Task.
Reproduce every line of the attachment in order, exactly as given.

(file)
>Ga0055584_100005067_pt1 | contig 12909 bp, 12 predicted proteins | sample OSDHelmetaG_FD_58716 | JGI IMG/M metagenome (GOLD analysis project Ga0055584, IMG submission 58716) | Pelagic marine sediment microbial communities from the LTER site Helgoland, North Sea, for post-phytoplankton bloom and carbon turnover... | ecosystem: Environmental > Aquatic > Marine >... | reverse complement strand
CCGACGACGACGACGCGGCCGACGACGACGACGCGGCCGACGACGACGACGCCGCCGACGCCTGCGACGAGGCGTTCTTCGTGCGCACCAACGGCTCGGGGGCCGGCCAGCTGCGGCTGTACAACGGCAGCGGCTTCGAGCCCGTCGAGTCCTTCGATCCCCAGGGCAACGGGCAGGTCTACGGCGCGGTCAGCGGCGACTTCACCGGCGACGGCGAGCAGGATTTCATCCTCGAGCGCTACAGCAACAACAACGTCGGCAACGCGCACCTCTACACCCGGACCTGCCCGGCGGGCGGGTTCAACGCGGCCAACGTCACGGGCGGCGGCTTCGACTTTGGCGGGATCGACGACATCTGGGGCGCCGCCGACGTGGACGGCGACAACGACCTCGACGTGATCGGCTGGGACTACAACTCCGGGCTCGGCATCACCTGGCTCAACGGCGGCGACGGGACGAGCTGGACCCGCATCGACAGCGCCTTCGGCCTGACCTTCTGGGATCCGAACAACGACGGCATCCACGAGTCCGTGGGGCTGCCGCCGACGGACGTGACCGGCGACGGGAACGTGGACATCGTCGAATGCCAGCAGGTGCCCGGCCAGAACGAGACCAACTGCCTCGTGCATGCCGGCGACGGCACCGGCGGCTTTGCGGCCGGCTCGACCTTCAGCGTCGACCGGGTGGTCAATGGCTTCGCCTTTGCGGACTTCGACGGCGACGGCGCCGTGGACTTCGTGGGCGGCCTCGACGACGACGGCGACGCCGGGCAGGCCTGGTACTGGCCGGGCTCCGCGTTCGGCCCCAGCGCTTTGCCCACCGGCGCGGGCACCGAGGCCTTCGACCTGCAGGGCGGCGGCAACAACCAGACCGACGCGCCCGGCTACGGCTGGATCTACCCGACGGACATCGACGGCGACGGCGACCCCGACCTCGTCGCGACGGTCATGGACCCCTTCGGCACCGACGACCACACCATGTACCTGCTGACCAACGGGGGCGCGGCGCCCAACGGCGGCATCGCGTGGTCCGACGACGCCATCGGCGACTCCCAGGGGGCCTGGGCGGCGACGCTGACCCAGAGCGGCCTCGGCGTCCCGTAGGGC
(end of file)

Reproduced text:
>Ga0055584_100005067_pt1 | contig 12909 bp, 12 predicted proteins | sample OSDHelmetaG_FD_58716 | JGI IMG/M metagenome (GOLD analysis project Ga0055584, IMG submission 58716) | Pelagic marine sediment microbial communities from the LTER site Helgoland, North Sea, for post-phytoplankton bloom and carbon turnover... | ecosystem: Environmental > Aquatic > Marine >... | reverse complement strand
CCGACGACGACGACGCGGCCGACGACGACGACGCGGCCGACGACGACGACGCCGCCGACGCCTGCGACGAGGCGTTCTTCGTGCGCACCAACGGCTCGGGGGCCGGCCAGCTGCGGCTGTACAACGGCAGCGGCTTCGAGCCCGTCGAGTCCTTCGATCCCCAGGGCAACGGGCAGGTCTACGGCGCGGTCAGCGGCGACTTCACCGGCGACGGCGAGCAGGATTTCATCCTCGAGCGCTACAGCAACAACAACGTCGGCAACGCGCACCTCTACACCCGGACCTGCCCGGCGGGCGGGTTCAACGCGGCCAACGTCACGGGCGGCGGCTTCGACTTTGGCGGGATCGACGACATCTGGGGCGCCGCCGACGTGGACGGCGACAACGACCTCGACGTGATCGGCTGGGACTACAACTCCGGGCTCGGCATCACCTGGCTCAACGGCGGCGACGGGACGAGCTGGACCCGCATCGACAGCGCCTTCGGCCTGACCTTCTGGGATCCGAACAACGACGGCATCCACGAGTCCGTGGGGCTGCCGCCGACGGACGTGACCGGCGACGGGAACGTGGACATCGTCGAATGCCAGCAGGTGCCCGGCCAGAACGAGACCAACTGCCTCGTGCATGCCGGCGACGGCACCGGCGGCTTTGCGGCCGGCTCGACCTTCAGCGTCGACCGGGTGGTCAATGGCTTCGCCTTTGCGGACTTCGACGGCGACGGCGCCGTGGACTTCGTGGGCGGCCTCGACGACGACGGCGACGCCGGGCAGGCCTGGTACTGGCCGGGCTCCGCGTTCGGCCCCAGCGCTTTGCCCACCGGCGCGGGCACCGAGGCCTTCGACCTGCAGGGCGGCGGCAACAACCAGACCGACGCGCCCGGCTACGGCTGGATCTACCCGACGGACATCGACGGCGACGGCGACCCCGACCTCGTCGCGACGGTCATGGACCCCTTCGGCACCGACGACCACACCATGTACCTGCTGACCAACGGGGGCGCGGCGCCCAACGGCGGCATCGCGTGGTCCGACGACGCCATCGGCGACTCCCAGGGGGCCTGGGCGGCGACGCTGACCCAGAGCGGCCTCGGCGTCCCGTAGGGC